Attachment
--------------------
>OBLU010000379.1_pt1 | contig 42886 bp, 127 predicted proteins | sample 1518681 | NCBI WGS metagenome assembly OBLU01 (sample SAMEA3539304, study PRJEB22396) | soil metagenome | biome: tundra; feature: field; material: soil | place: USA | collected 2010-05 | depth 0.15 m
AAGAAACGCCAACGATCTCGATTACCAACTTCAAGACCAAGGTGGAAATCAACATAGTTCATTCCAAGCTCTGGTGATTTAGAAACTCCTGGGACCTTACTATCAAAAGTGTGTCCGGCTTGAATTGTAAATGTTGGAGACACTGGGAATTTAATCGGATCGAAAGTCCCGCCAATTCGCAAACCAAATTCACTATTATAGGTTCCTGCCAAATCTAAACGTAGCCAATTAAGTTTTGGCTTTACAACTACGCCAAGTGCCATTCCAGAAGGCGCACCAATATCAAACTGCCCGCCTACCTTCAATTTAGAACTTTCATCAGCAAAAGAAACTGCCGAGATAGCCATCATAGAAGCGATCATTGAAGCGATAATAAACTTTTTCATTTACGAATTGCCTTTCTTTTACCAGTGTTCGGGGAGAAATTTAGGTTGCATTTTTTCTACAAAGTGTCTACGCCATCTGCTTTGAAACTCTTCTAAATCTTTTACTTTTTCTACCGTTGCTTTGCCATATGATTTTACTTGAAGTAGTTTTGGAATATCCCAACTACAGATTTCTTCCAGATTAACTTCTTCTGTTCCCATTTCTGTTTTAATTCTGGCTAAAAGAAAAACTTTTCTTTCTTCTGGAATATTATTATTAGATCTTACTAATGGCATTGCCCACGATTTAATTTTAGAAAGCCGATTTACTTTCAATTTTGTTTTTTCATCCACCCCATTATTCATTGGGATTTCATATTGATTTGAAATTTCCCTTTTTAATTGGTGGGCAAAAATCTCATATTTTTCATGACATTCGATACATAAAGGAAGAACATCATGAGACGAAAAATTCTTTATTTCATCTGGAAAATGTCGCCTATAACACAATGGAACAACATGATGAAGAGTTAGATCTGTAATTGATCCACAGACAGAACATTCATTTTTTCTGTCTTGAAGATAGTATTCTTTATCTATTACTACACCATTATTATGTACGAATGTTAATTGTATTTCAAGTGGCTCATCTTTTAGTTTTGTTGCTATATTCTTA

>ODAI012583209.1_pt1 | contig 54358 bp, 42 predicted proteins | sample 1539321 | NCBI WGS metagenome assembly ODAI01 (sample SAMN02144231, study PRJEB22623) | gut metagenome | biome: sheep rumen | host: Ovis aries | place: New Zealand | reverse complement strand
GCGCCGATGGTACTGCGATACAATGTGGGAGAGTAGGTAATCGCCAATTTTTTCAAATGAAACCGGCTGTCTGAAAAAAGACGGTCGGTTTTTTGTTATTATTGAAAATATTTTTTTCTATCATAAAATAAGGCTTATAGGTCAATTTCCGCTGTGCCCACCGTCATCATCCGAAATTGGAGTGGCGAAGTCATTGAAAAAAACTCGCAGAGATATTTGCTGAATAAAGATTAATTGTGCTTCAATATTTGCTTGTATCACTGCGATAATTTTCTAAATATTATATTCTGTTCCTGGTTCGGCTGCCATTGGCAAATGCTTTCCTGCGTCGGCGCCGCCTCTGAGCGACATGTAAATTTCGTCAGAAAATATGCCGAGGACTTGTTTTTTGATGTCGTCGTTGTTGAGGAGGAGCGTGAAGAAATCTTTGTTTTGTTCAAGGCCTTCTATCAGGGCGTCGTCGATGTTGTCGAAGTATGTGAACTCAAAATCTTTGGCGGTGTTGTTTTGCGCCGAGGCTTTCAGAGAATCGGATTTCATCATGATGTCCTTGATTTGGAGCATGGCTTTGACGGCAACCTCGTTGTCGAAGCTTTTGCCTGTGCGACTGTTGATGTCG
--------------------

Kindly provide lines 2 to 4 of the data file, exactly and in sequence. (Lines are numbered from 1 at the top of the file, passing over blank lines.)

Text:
AAGAAACGCCAACGATCTCGATTACCAACTTCAAGACCAAGGTGGAAATCAACATAGTTCATTCCAAGCTCTGGTGATTTAGAAACTCCTGGGACCTTACTATCAAAAGTGTGTCCGGCTTGAATTGTAAATGTTGGAGACACTGGGAATTTAATCGGATCGAAAGTCCCGCCAATTCGCAAACCAAATTCACTATTATAGGTTCCTGCCAAATCTAAACGTAGCCAATTAAGTTTTGGCTTTACAACTACGCCAAGTGCCATTCCAGAAGGCGCACCAATATCAAACTGCCCGCCTACCTTCAATTTAGAACTTTCATCAGCAAAAGAAACTGCCGAGATAGCCATCATAGAAGCGATCATTGAAGCGATAATAAACTTTTTCATTTACGAATTGCCTTTCTTTTACCAGTGTTCGGGGAGAAATTTAGGTTGCATTTTTTCTACAAAGTGTCTACGCCATCTGCTTTGAAACTCTTCTAAATCTTTTACTTTTTCTACCGTTGCTTTGCCATATGATTTTACTTGAAGTAGTTTTGGAATATCCCAACTACAGATTTCTTCCAGATTAACTTCTTCTGTTCCCATTTCTGTTTTAATTCTGGCTAAAAGAAAAACTTTTCTTTCTTCTGGAATATTATTATTAGATCTTACTAATGGCATTGCCCACGATTTAATTTTAGAAAGCCGATTTACTTTCAATTTTGTTTTTTCATCCACCCCATTATTCATTGGGATTTCATATTGATTTGAAATTTCCCTTTTTAATTGGTGGGCAAAAATCTCATATTTTTCATGACATTCGATACATAAAGGAAGAACATCATGAGACGAAAAATTCTTTATTTCATCTGGAAAATGTCGCCTATAACACAATGGAACAACATGATGAAGAGTTAGATCTGTAATTGATCCACAGACAGAACATTCATTTTTTCTGTCTTGAAGATAGTATTCTTTATCTATTACTACACCATTATTATGTACGAATGTTAATTGTATTTCAAGTGGCTCATCTTTTAGTTTTGTTGCTATATTCTTA

>ODAI012583209.1_pt1 | contig 54358 bp, 42 predicted proteins | sample 1539321 | NCBI WGS metagenome assembly ODAI01 (sample SAMN02144231, study PRJEB22623) | gut metagenome | biome: sheep rumen | host: Ovis aries | place: New Zealand | reverse complement strand
GCGCCGATGGTACTGCGATACAATGTGGGAGAGTAGGTAATCGCCAATTTTTTCAAATGAAACCGGCTGTCTGAAAAAAGACGGTCGGTTTTTTGTTATTATTGAAAATATTTTTTTCTATCATAAAATAAGGCTTATAGGTCAATTTCCGCTGTGCCCACCGTCATCATCCGAAATTGGAGTGGCGAAGTCATTGAAAAAAACTCGCAGAGATATTTGCTGAATAAAGATTAATTGTGCTTCAATATTTGCTTGTATCACTGCGATAATTTTCTAAATATTATATTCTGTTCCTGGTTCGGCTGCCATTGGCAAATGCTTTCCTGCGTCGGCGCCGCCTCTGAGCGACATGTAAATTTCGTCAGAAAATATGCCGAGGACTTGTTTTTTGATGTCGTCGTTGTTGAGGAGGAGCGTGAAGAAATCTTTGTTTTGTTCAAGGCCTTCTATCAGGGCGTCGTCGATGTTGTCGAAGTATGTGAACTCAAAATCTTTGGCGGTGTTGTTTTGCGCCGAGGCTTTCAGAGAATCGGATTTCATCATGATGTCCTTGATTTGGAGCATGGCTTTGACGGCAACCTCGTTGTCGAAGCTTTTGCCTGTGCGACTGTTGATGTCG